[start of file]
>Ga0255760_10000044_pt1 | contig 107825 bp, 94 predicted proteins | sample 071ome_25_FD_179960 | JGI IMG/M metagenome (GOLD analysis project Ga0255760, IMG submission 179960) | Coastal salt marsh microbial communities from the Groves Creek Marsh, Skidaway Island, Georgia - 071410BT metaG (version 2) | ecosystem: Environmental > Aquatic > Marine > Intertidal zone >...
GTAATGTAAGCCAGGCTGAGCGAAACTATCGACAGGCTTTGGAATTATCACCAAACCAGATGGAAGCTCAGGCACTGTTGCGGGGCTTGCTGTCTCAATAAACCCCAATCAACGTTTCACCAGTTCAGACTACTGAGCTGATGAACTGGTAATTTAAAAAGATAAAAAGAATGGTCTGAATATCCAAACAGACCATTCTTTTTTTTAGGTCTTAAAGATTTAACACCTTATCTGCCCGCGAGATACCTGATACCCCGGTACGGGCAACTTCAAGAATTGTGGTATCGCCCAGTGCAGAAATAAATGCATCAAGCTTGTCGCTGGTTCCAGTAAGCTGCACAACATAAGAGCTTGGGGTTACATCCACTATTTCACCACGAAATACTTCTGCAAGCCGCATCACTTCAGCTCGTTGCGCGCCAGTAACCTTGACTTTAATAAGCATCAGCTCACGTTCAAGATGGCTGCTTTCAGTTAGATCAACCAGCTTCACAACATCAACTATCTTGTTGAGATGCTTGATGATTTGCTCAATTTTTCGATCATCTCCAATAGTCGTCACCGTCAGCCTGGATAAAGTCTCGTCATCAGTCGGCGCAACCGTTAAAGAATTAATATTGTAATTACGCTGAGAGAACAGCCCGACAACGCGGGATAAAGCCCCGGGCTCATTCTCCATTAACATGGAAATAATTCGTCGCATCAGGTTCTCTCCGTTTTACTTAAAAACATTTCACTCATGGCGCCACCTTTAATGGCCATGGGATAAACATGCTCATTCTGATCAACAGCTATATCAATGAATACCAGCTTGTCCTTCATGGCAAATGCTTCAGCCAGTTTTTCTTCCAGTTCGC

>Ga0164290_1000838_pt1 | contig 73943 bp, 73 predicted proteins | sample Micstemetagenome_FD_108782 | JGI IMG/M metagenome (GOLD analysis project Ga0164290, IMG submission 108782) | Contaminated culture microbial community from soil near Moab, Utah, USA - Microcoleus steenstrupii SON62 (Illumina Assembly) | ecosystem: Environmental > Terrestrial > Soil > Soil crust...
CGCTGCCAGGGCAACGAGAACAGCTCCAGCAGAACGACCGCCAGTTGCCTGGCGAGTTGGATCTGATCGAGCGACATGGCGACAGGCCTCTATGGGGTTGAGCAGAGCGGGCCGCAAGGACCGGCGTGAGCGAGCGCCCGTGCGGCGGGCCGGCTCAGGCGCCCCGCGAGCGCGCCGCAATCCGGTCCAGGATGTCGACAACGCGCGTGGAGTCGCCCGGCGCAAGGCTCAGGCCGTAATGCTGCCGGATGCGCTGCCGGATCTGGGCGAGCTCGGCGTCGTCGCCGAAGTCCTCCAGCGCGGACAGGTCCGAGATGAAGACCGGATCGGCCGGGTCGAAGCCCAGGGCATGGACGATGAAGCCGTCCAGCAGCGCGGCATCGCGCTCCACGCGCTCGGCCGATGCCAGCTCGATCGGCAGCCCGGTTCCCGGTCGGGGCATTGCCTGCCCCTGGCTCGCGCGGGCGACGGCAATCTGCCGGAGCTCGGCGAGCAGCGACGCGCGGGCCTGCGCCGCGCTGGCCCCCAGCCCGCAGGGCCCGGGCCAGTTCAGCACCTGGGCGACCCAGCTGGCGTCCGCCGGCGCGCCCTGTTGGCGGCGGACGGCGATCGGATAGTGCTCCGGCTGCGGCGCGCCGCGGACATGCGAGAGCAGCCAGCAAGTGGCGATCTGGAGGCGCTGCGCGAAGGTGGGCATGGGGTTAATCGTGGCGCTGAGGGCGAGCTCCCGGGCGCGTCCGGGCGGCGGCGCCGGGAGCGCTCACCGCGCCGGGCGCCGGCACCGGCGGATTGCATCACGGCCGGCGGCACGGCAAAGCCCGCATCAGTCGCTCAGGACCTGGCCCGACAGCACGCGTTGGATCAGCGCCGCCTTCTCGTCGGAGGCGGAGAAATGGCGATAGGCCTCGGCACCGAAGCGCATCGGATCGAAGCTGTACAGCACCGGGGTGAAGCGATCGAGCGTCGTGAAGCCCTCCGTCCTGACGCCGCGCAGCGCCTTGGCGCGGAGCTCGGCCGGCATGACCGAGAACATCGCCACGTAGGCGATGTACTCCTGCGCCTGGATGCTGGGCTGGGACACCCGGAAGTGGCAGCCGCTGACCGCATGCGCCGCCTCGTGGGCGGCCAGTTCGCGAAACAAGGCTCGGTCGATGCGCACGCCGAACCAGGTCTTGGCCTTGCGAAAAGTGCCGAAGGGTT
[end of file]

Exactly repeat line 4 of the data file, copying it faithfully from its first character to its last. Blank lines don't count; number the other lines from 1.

CGCTGCCAGGGCAACGAGAACAGCTCCAGCAGAACGACCGCCAGTTGCCTGGCGAGTTGGATCTGATCGAGCGACATGGCGACAGGCCTCTATGGGGTTGAGCAGAGCGGGCCGCAAGGACCGGCGTGAGCGAGCGCCCGTGCGGCGGGCCGGCTCAGGCGCCCCGCGAGCGCGCCGCAATCCGGTCCAGGATGTCGACAACGCGCGTGGAGTCGCCCGGCGCAAGGCTCAGGCCGTAATGCTGCCGGATGCGCTGCCGGATCTGGGCGAGCTCGGCGTCGTCGCCGAAGTCCTCCAGCGCGGACAGGTCCGAGATGAAGACCGGATCGGCCGGGTCGAAGCCCAGGGCATGGACGATGAAGCCGTCCAGCAGCGCGGCATCGCGCTCCACGCGCTCGGCCGATGCCAGCTCGATCGGCAGCCCGGTTCCCGGTCGGGGCATTGCCTGCCCCTGGCTCGCGCGGGCGACGGCAATCTGCCGGAGCTCGGCGAGCAGCGACGCGCGGGCCTGCGCCGCGCTGGCCCCCAGCCCGCAGGGCCCGGGCCAGTTCAGCACCTGGGCGACCCAGCTGGCGTCCGCCGGCGCGCCCTGTTGGCGGCGGACGGCGATCGGATAGTGCTCCGGCTGCGGCGCGCCGCGGACATGCGAGAGCAGCCAGCAAGTGGCGATCTGGAGGCGCTGCGCGAAGGTGGGCATGGGGTTAATCGTGGCGCTGAGGGCGAGCTCCCGGGCGCGTCCGGGCGGCGGCGCCGGGAGCGCTCACCGCGCCGGGCGCCGGCACCGGCGGATTGCATCACGGCCGGCGGCACGGCAAAGCCCGCATCAGTCGCTCAGGACCTGGCCCGACAGCACGCGTTGGATCAGCGCCGCCTTCTCGTCGGAGGCGGAGAAATGGCGATAGGCCTCGGCACCGAAGCGCATCGGATCGAAGCTGTACAGCACCGGGGTGAAGCGATCGAGCGTCGTGAAGCCCTCCGTCCTGACGCCGCGCAGCGCCTTGGCGCGGAGCTCGGCCGGCATGACCGAGAACATCGCCACGTAGGCGATGTACTCCTGCGCCTGGATGCTGGGCTGGGACACCCGGAAGTGGCAGCCGCTGACCGCATGCGCCGCCTCGTGGGCGGCCAGTTCGCGAAACAAGGCTCGGTCGATGCGCACGCCGAACCAGGTCTTGGCCTTGCGAAAAGTGCCGAAGGGTT